Prison privatization began when American citizens expressed concerns over high crime rates in the eighties (Gilliard, 1995).   State and federal legislative bodies reacted by enacting new laws outlining minimum punishments that included incarceration.   By increasing the likelihood of punishment, these measures also increased the number of inmates and their length of stay in the prison system.   As the prison population increased, Prisoner rights were affected, and overcrowding resulted.   Consequently, early release programs were designed, allowing many undesirable convicts to re-enter society and to commit crimes once again.   These early release programs were implemented largely to avoid acting on the necessity of building new prisons.   Unfortunately, the money needed for maintaining and building prisons was not available.   Therefore, society had to search for new solutions.   One solution was to privatize prisons.   This refers to private companies or organizations offering facilities and related services required to house prisoners. A concern of private prisons were the costs, as state and federal prisons were expected to save money by contracting with private prison companies (Seiter, 2014). Consequently, numerous inmates across the country are now housed in “for-profit prisons”.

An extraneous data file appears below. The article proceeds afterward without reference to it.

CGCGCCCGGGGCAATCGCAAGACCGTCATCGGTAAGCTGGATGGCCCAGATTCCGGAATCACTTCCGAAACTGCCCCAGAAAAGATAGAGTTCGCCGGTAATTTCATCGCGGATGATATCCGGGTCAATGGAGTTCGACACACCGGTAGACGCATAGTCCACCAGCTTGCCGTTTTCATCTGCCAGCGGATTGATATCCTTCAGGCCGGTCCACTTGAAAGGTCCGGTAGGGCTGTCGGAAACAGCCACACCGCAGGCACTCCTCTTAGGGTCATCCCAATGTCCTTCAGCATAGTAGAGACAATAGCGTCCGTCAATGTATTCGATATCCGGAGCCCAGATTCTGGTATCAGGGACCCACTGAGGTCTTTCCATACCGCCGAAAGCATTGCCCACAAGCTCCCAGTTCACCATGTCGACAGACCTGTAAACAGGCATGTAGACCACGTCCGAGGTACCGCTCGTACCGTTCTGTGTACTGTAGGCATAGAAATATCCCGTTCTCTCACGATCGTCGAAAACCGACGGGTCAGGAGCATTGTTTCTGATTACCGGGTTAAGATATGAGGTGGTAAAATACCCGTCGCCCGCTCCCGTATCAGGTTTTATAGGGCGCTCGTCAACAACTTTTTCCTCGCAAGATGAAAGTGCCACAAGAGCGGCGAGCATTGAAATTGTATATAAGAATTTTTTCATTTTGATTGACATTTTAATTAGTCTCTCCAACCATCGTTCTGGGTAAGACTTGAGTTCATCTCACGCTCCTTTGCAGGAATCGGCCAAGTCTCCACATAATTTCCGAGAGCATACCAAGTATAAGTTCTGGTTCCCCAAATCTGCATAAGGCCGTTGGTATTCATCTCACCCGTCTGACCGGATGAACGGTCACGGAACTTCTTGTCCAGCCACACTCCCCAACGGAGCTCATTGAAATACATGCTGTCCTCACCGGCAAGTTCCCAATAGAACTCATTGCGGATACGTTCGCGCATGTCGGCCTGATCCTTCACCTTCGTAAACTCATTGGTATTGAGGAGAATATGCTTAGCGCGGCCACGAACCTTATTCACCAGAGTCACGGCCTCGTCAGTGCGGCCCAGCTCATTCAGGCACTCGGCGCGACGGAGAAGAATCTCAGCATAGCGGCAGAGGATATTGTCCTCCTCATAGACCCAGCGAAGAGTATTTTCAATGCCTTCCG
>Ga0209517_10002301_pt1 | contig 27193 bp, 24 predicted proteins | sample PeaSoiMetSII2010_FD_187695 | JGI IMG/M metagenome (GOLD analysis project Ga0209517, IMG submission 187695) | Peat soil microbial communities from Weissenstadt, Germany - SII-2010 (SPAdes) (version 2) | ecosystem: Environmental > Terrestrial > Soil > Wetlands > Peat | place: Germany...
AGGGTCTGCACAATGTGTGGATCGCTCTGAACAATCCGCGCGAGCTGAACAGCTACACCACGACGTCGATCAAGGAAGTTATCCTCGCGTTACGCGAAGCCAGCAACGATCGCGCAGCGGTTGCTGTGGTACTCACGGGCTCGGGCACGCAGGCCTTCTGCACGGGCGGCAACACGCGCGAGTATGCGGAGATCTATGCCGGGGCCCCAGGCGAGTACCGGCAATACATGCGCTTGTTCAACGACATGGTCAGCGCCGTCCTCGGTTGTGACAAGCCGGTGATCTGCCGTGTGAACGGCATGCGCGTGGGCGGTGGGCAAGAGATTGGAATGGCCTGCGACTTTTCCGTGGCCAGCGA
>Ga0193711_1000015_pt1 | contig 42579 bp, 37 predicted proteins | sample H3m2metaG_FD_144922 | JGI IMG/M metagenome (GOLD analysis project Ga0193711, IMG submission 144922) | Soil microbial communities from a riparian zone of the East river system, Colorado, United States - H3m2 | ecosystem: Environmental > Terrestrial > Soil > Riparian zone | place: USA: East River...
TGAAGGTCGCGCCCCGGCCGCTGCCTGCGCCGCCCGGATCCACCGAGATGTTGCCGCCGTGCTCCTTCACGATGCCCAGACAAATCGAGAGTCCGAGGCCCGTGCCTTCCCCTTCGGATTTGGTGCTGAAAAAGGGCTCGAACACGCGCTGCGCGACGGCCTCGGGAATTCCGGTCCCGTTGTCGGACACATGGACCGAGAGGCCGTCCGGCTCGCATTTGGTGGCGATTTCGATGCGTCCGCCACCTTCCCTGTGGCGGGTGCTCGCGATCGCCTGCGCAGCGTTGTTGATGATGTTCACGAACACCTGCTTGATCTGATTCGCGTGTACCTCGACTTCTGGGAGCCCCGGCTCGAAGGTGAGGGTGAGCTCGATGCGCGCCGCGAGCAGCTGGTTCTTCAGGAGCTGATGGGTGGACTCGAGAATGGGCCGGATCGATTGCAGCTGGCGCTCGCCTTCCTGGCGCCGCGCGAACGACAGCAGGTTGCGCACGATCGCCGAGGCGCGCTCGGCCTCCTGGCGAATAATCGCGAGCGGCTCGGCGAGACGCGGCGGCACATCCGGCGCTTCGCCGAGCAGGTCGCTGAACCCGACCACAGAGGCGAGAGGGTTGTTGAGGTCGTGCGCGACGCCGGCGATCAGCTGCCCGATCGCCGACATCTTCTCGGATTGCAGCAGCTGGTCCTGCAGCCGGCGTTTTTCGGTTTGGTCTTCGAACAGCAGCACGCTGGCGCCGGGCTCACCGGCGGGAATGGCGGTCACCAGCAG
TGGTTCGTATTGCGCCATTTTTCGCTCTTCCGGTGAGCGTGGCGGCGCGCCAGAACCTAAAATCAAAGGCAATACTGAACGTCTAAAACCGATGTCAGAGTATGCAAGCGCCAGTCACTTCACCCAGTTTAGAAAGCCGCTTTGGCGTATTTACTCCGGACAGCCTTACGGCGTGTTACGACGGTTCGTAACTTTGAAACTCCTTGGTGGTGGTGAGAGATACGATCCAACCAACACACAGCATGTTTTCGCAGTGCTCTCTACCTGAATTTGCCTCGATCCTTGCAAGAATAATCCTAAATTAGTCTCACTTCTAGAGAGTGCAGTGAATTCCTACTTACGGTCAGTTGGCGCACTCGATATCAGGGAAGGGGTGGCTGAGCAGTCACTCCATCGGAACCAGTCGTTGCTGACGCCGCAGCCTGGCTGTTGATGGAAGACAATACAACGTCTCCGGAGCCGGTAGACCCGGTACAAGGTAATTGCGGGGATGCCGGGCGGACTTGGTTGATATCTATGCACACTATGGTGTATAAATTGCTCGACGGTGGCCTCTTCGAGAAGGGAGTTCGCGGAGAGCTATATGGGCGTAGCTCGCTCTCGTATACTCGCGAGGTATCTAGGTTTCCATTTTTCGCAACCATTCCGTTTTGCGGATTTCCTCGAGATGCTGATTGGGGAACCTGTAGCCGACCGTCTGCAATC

The practice of privatization has received its share of criticism, with concern being expressed over the possibility of prison conditions deteriorating as the result of an effort to save money on the part of government (Logan, 1990). This carries an obligation to meet the basic needs of the prisoner. Thus, measures of health care, safety, sanitation, nutrition, and other aspects of basic living conditions are relevant. Furthermore, confinement must meet a constitutional standard of fairness and due process, so it is not just the effectiveness and efficiency, but also the procedural justice with which confinement is imposed (Logan, 1990).
In effect, the State of Louisiana created a field...